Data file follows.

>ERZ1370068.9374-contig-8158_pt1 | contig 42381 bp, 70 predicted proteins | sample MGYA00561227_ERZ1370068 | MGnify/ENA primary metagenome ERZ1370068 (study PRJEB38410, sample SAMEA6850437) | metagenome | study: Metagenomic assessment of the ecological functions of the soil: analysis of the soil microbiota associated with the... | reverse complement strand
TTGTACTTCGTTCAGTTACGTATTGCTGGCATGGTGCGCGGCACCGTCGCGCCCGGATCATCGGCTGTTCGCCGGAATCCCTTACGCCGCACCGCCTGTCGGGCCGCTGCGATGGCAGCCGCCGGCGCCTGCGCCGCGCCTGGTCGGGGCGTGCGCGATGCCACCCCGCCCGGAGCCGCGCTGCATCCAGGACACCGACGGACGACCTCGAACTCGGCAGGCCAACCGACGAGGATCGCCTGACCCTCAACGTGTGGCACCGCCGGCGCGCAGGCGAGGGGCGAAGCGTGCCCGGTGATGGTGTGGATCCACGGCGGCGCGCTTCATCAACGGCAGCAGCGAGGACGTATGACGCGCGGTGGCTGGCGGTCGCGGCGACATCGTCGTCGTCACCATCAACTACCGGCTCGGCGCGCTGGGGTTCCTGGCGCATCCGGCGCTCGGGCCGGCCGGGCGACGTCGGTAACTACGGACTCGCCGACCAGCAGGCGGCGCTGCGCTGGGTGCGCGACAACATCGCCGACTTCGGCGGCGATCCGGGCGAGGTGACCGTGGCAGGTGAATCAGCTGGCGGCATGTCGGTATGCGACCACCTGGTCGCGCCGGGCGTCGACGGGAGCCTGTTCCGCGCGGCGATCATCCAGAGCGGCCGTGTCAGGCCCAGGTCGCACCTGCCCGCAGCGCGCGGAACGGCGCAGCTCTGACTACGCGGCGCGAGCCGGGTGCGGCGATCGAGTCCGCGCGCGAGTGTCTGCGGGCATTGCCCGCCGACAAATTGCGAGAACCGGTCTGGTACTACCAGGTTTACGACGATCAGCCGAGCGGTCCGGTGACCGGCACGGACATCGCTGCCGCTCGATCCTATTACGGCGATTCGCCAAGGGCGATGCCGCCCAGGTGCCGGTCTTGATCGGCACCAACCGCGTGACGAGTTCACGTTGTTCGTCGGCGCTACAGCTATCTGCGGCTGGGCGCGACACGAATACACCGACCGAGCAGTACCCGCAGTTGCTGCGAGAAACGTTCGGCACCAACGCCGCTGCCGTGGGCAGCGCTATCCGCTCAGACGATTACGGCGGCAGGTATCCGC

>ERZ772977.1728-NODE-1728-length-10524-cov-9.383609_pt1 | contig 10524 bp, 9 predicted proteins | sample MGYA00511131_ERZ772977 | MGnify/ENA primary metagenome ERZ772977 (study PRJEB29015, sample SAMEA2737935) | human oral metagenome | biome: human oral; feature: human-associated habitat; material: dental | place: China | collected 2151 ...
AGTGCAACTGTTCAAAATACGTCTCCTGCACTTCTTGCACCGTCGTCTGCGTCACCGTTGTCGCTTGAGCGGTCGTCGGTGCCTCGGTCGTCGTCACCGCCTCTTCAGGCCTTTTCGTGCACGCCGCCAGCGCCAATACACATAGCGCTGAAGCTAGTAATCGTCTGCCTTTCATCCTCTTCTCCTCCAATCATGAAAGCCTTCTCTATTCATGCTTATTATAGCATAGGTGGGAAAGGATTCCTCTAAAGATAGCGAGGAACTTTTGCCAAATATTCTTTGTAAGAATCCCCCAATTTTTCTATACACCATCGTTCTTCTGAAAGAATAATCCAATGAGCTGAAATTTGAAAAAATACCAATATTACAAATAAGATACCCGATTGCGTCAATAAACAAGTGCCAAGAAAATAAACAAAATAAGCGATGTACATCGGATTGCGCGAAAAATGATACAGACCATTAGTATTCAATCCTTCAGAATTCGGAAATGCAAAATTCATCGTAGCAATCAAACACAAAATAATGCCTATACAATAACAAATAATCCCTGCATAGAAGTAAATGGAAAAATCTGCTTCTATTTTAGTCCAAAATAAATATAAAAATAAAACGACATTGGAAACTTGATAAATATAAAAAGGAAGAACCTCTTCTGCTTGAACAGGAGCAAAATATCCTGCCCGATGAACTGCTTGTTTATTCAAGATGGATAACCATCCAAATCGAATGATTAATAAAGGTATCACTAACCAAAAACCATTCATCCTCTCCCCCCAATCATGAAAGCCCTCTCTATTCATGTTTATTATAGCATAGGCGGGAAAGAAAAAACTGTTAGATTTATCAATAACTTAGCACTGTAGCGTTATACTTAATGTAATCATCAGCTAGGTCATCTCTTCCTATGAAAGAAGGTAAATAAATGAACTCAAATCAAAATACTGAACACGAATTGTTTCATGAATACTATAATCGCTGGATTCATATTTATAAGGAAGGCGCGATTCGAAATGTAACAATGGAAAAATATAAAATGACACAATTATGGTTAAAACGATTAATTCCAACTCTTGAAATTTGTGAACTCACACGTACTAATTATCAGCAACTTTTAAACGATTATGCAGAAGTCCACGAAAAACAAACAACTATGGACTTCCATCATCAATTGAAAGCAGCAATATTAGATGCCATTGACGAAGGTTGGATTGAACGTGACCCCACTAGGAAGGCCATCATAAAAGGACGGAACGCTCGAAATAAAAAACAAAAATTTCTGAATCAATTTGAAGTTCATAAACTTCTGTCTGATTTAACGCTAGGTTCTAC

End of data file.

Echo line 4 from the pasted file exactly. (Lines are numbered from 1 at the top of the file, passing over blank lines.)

AGTGCAACTGTTCAAAATACGTCTCCTGCACTTCTTGCACCGTCGTCTGCGTCACCGTTGTCGCTTGAGCGGTCGTCGGTGCCTCGGTCGTCGTCACCGCCTCTTCAGGCCTTTTCGTGCACGCCGCCAGCGCCAATACACATAGCGCTGAAGCTAGTAATCGTCTGCCTTTCATCCTCTTCTCCTCCAATCATGAAAGCCTTCTCTATTCATGCTTATTATAGCATAGGTGGGAAAGGATTCCTCTAAAGATAGCGAGGAACTTTTGCCAAATATTCTTTGTAAGAATCCCCCAATTTTTCTATACACCATCGTTCTTCTGAAAGAATAATCCAATGAGCTGAAATTTGAAAAAATACCAATATTACAAATAAGATACCCGATTGCGTCAATAAACAAGTGCCAAGAAAATAAACAAAATAAGCGATGTACATCGGATTGCGCGAAAAATGATACAGACCATTAGTATTCAATCCTTCAGAATTCGGAAATGCAAAATTCATCGTAGCAATCAAACACAAAATAATGCCTATACAATAACAAATAATCCCTGCATAGAAGTAAATGGAAAAATCTGCTTCTATTTTAGTCCAAAATAAATATAAAAATAAAACGACATTGGAAACTTGATAAATATAAAAAGGAAGAACCTCTTCTGCTTGAACAGGAGCAAAATATCCTGCCCGATGAACTGCTTGTTTATTCAAGATGGATAACCATCCAAATCGAATGATTAATAAAGGTATCACTAACCAAAAACCATTCATCCTCTCCCCCCAATCATGAAAGCCCTCTCTATTCATGTTTATTATAGCATAGGCGGGAAAGAAAAAACTGTTAGATTTATCAATAACTTAGCACTGTAGCGTTATACTTAATGTAATCATCAGCTAGGTCATCTCTTCCTATGAAAGAAGGTAAATAAATGAACTCAAATCAAAATACTGAACACGAATTGTTTCATGAATACTATAATCGCTGGATTCATATTTATAAGGAAGGCGCGATTCGAAATGTAACAATGGAAAAATATAAAATGACACAATTATGGTTAAAACGATTAATTCCAACTCTTGAAATTTGTGAACTCACACGTACTAATTATCAGCAACTTTTAAACGATTATGCAGAAGTCCACGAAAAACAAACAACTATGGACTTCCATCATCAATTGAAAGCAGCAATATTAGATGCCATTGACGAAGGTTGGATTGAACGTGACCCCACTAGGAAGGCCATCATAAAAGGACGGAACGCTCGAAATAAAAAACAAAAATTTCTGAATCAATTTGAAGTTCATAAACTTCTGTCTGATTTAACGCTAGGTTCTAC